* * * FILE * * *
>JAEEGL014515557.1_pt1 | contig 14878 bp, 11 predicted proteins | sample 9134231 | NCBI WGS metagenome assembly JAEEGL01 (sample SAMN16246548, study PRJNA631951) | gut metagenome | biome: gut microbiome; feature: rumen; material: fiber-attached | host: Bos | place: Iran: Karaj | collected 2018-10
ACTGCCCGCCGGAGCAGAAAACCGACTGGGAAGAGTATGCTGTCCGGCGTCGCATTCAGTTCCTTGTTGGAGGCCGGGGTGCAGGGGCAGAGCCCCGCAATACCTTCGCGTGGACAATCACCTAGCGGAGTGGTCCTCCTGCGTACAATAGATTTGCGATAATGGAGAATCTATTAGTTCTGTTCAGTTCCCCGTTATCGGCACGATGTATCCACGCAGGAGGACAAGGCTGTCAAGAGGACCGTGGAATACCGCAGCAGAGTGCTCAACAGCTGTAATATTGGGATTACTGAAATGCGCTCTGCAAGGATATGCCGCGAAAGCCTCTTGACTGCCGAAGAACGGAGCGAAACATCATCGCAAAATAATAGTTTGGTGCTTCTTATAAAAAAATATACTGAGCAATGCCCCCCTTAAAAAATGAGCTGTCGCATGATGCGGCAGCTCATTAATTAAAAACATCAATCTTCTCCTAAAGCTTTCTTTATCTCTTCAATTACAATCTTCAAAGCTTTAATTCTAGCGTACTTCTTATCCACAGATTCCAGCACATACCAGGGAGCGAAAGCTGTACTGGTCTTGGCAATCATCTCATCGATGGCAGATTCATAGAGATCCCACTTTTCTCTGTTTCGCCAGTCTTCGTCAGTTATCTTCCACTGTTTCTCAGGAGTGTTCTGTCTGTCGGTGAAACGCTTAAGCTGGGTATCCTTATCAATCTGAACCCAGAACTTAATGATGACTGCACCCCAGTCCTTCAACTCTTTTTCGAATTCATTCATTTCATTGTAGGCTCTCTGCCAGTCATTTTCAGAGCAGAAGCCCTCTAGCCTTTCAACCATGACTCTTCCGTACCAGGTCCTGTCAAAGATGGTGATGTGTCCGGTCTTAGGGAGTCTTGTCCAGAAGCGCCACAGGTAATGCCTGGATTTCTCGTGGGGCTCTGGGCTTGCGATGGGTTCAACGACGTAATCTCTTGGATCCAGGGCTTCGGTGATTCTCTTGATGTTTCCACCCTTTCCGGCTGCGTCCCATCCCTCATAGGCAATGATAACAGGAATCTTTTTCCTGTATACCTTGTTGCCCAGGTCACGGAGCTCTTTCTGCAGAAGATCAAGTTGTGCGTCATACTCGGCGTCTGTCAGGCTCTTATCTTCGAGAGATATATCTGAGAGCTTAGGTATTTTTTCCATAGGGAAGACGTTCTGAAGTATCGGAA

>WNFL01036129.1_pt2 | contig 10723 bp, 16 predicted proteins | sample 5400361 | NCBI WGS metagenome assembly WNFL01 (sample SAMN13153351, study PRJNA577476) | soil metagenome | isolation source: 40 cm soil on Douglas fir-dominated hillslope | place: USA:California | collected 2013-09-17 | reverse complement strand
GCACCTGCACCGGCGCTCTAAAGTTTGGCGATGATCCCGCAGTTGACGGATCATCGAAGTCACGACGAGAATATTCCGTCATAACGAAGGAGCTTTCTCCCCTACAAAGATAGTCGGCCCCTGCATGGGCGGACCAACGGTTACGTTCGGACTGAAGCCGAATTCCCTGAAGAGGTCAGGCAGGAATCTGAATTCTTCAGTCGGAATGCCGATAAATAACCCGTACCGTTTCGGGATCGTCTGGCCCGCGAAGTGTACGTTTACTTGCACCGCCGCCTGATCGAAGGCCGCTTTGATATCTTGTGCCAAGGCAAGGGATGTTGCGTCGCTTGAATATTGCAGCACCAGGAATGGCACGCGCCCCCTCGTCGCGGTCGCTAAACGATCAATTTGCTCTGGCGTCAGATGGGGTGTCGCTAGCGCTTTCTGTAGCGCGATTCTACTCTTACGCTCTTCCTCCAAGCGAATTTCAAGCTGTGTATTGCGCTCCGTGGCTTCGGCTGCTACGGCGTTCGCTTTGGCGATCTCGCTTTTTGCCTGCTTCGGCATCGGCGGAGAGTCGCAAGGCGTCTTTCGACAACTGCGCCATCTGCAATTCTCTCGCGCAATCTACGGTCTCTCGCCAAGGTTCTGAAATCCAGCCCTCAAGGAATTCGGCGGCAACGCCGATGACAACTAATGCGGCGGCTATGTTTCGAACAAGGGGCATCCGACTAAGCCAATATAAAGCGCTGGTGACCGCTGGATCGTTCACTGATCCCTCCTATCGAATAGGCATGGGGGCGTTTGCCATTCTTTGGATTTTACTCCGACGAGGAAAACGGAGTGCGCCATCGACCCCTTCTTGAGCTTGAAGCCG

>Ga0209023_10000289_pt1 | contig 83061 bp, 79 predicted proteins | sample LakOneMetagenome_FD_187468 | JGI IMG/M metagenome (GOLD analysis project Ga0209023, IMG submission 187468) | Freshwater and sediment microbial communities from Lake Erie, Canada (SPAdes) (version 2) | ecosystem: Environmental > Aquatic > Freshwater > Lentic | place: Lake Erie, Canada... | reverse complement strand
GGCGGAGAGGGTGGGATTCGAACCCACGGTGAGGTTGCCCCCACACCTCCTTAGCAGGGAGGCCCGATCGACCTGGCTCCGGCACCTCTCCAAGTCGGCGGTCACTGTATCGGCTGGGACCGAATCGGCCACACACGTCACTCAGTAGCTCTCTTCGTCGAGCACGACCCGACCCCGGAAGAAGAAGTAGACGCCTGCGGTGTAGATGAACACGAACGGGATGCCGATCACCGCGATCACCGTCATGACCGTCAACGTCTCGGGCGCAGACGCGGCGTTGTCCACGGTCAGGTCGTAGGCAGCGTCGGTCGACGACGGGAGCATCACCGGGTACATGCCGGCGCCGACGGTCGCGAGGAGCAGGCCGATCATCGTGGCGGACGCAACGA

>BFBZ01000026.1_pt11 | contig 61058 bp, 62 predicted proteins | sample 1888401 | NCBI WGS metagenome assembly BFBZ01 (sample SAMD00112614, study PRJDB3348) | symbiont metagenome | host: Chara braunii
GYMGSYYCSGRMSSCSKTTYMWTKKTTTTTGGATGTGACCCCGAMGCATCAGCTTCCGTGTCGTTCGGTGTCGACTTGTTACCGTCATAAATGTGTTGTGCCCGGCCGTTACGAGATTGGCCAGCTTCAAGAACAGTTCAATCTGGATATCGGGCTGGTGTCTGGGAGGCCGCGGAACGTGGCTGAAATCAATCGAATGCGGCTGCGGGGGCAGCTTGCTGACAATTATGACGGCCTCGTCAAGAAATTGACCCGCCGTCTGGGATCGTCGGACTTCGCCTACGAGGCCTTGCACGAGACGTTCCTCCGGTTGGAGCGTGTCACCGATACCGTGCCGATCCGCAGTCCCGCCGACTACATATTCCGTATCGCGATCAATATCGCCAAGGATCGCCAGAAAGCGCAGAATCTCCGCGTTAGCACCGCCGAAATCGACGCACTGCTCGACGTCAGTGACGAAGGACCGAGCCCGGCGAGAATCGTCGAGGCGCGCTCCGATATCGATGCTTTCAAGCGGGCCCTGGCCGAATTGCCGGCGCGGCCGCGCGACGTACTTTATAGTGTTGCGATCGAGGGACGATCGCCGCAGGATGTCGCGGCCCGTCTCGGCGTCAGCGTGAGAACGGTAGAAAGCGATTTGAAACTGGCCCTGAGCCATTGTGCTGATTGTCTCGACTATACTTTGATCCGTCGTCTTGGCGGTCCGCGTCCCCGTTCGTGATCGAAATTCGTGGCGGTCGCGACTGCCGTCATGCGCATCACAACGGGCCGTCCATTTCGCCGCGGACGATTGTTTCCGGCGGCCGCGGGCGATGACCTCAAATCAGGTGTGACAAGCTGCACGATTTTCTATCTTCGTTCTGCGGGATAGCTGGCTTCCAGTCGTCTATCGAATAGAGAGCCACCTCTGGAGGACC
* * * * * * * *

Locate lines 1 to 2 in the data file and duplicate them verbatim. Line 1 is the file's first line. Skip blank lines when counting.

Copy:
>JAEEGL014515557.1_pt1 | contig 14878 bp, 11 predicted proteins | sample 9134231 | NCBI WGS metagenome assembly JAEEGL01 (sample SAMN16246548, study PRJNA631951) | gut metagenome | biome: gut microbiome; feature: rumen; material: fiber-attached | host: Bos | place: Iran: Karaj | collected 2018-10
ACTGCCCGCCGGAGCAGAAAACCGACTGGGAAGAGTATGCTGTCCGGCGTCGCATTCAGTTCCTTGTTGGAGGCCGGGGTGCAGGGGCAGAGCCCCGCAATACCTTCGCGTGGACAATCACCTAGCGGAGTGGTCCTCCTGCGTACAATAGATTTGCGATAATGGAGAATCTATTAGTTCTGTTCAGTTCCCCGTTATCGGCACGATGTATCCACGCAGGAGGACAAGGCTGTCAAGAGGACCGTGGAATACCGCAGCAGAGTGCTCAACAGCTGTAATATTGGGATTACTGAAATGCGCTCTGCAAGGATATGCCGCGAAAGCCTCTTGACTGCCGAAGAACGGAGCGAAACATCATCGCAAAATAATAGTTTGGTGCTTCTTATAAAAAAATATACTGAGCAATGCCCCCCTTAAAAAATGAGCTGTCGCATGATGCGGCAGCTCATTAATTAAAAACATCAATCTTCTCCTAAAGCTTTCTTTATCTCTTCAATTACAATCTTCAAAGCTTTAATTCTAGCGTACTTCTTATCCACAGATTCCAGCACATACCAGGGAGCGAAAGCTGTACTGGTCTTGGCAATCATCTCATCGATGGCAGATTCATAGAGATCCCACTTTTCTCTGTTTCGCCAGTCTTCGTCAGTTATCTTCCACTGTTTCTCAGGAGTGTTCTGTCTGTCGGTGAAACGCTTAAGCTGGGTATCCTTATCAATCTGAACCCAGAACTTAATGATGACTGCACCCCAGTCCTTCAACTCTTTTTCGAATTCATTCATTTCATTGTAGGCTCTCTGCCAGTCATTTTCAGAGCAGAAGCCCTCTAGCCTTTCAACCATGACTCTTCCGTACCAGGTCCTGTCAAAGATGGTGATGTGTCCGGTCTTAGGGAGTCTTGTCCAGAAGCGCCACAGGTAATGCCTGGATTTCTCGTGGGGCTCTGGGCTTGCGATGGGTTCAACGACGTAATCTCTTGGATCCAGGGCTTCGGTGATTCTCTTGATGTTTCCACCCTTTCCGGCTGCGTCCCATCCCTCATAGGCAATGATAACAGGAATCTTTTTCCTGTATACCTTGTTGCCCAGGTCACGGAGCTCTTTCTGCAGAAGATCAAGTTGTGCGTCATACTCGGCGTCTGTCAGGCTCTTATCTTCGAGAGATATATCTGAGAGCTTAGGTATTTTTTCCATAGGGAAGACGTTCTGAAGTATCGGAA